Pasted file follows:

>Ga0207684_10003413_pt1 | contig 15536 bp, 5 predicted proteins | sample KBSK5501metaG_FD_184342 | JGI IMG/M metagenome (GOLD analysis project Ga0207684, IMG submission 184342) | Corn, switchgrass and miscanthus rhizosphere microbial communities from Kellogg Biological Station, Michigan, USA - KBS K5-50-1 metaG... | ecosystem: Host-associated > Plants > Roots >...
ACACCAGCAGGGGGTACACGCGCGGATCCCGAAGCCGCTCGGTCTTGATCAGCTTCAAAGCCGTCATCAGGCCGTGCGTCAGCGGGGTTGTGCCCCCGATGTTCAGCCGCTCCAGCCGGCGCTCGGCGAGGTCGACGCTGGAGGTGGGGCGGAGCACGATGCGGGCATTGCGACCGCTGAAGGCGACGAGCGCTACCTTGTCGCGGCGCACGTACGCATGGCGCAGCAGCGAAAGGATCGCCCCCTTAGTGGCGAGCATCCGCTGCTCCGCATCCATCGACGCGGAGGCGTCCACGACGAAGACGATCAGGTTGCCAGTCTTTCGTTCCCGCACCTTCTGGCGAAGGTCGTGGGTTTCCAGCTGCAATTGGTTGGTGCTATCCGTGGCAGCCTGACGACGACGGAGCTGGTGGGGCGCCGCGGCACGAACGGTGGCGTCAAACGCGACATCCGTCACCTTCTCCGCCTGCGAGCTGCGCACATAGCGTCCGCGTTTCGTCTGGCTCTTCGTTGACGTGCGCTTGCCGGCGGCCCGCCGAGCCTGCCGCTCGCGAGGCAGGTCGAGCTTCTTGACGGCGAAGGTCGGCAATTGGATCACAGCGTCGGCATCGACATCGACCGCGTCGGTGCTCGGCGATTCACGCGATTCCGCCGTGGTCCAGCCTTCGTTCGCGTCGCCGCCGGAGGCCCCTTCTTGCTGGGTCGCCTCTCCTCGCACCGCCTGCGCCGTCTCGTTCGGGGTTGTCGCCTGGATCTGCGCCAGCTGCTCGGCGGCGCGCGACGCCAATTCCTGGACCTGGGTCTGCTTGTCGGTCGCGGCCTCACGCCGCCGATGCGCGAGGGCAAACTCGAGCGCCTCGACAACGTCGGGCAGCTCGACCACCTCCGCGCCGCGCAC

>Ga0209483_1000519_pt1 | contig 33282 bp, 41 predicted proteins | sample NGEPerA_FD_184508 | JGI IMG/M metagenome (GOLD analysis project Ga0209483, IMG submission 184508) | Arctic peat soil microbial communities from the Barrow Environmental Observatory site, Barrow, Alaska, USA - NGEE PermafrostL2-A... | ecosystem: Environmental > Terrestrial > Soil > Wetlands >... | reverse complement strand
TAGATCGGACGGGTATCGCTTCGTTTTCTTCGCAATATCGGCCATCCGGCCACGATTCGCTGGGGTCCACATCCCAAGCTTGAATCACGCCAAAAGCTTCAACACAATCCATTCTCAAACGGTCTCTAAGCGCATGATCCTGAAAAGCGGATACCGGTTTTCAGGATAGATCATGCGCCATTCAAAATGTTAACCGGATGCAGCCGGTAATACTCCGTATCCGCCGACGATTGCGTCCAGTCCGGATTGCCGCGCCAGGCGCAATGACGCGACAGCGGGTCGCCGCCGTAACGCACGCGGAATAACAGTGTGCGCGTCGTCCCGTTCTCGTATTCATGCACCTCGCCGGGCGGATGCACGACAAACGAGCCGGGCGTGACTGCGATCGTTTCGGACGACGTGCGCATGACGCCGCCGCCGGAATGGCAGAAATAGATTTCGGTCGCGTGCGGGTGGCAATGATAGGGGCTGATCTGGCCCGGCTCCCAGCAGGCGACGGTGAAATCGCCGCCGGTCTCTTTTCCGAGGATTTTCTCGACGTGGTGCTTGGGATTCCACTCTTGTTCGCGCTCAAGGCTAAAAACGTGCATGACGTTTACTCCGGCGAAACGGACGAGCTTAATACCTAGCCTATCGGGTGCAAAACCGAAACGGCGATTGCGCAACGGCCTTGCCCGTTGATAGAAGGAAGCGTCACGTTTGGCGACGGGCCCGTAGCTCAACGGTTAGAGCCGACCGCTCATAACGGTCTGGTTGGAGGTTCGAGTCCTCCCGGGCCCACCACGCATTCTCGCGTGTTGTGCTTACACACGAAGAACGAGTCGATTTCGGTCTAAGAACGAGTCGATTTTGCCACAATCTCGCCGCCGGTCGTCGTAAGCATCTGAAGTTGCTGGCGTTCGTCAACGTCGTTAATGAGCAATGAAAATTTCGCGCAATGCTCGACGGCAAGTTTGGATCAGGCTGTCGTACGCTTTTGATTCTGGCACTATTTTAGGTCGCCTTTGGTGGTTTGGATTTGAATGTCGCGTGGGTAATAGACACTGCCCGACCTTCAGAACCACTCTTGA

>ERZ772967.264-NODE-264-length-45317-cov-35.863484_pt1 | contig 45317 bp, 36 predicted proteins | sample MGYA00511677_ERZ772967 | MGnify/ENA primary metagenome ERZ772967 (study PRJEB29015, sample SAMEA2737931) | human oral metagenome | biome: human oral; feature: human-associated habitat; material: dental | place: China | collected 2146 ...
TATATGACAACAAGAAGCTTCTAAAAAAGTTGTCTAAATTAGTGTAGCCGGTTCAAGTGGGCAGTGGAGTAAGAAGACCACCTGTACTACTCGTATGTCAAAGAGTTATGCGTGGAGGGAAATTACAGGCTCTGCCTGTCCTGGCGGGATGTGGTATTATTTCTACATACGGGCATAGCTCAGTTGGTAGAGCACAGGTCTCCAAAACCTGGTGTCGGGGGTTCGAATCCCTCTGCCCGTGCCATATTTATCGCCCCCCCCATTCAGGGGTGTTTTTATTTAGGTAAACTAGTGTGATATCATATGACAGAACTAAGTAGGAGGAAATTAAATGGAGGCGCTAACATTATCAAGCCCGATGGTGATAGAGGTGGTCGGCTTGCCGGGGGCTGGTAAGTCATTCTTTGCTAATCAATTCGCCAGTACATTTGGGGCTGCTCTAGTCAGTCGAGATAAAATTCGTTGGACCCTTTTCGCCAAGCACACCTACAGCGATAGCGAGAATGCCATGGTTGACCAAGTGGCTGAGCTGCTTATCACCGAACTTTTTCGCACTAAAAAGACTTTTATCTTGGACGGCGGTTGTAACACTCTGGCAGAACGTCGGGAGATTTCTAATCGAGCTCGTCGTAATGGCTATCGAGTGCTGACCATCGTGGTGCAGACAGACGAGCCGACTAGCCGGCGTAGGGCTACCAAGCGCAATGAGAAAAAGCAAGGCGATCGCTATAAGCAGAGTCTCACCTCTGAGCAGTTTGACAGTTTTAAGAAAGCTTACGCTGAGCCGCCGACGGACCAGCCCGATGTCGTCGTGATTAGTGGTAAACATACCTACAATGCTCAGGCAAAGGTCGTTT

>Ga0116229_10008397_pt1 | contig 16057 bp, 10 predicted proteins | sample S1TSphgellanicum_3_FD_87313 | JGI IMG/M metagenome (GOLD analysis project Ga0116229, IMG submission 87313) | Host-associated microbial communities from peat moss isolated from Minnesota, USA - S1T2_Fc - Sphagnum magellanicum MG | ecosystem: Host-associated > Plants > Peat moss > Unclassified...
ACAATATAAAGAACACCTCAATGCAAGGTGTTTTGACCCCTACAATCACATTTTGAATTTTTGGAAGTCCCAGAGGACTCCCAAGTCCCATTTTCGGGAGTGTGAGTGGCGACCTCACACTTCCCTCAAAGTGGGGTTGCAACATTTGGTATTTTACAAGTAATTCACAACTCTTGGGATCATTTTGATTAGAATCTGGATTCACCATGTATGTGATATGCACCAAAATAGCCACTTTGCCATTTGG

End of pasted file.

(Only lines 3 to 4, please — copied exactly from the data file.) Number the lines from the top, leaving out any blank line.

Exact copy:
>Ga0209483_1000519_pt1 | contig 33282 bp, 41 predicted proteins | sample NGEPerA_FD_184508 | JGI IMG/M metagenome (GOLD analysis project Ga0209483, IMG submission 184508) | Arctic peat soil microbial communities from the Barrow Environmental Observatory site, Barrow, Alaska, USA - NGEE PermafrostL2-A... | ecosystem: Environmental > Terrestrial > Soil > Wetlands >... | reverse complement strand
TAGATCGGACGGGTATCGCTTCGTTTTCTTCGCAATATCGGCCATCCGGCCACGATTCGCTGGGGTCCACATCCCAAGCTTGAATCACGCCAAAAGCTTCAACACAATCCATTCTCAAACGGTCTCTAAGCGCATGATCCTGAAAAGCGGATACCGGTTTTCAGGATAGATCATGCGCCATTCAAAATGTTAACCGGATGCAGCCGGTAATACTCCGTATCCGCCGACGATTGCGTCCAGTCCGGATTGCCGCGCCAGGCGCAATGACGCGACAGCGGGTCGCCGCCGTAACGCACGCGGAATAACAGTGTGCGCGTCGTCCCGTTCTCGTATTCATGCACCTCGCCGGGCGGATGCACGACAAACGAGCCGGGCGTGACTGCGATCGTTTCGGACGACGTGCGCATGACGCCGCCGCCGGAATGGCAGAAATAGATTTCGGTCGCGTGCGGGTGGCAATGATAGGGGCTGATCTGGCCCGGCTCCCAGCAGGCGACGGTGAAATCGCCGCCGGTCTCTTTTCCGAGGATTTTCTCGACGTGGTGCTTGGGATTCCACTCTTGTTCGCGCTCAAGGCTAAAAACGTGCATGACGTTTACTCCGGCGAAACGGACGAGCTTAATACCTAGCCTATCGGGTGCAAAACCGAAACGGCGATTGCGCAACGGCCTTGCCCGTTGATAGAAGGAAGCGTCACGTTTGGCGACGGGCCCGTAGCTCAACGGTTAGAGCCGACCGCTCATAACGGTCTGGTTGGAGGTTCGAGTCCTCCCGGGCCCACCACGCATTCTCGCGTGTTGTGCTTACACACGAAGAACGAGTCGATTTCGGTCTAAGAACGAGTCGATTTTGCCACAATCTCGCCGCCGGTCGTCGTAAGCATCTGAAGTTGCTGGCGTTCGTCAACGTCGTTAATGAGCAATGAAAATTTCGCGCAATGCTCGACGGCAAGTTTGGATCAGGCTGTCGTACGCTTTTGATTCTGGCACTATTTTAGGTCGCCTTTGGTGGTTTGGATTTGAATGTCGCGTGGGTAATAGACACTGCCCGACCTTCAGAACCACTCTTGA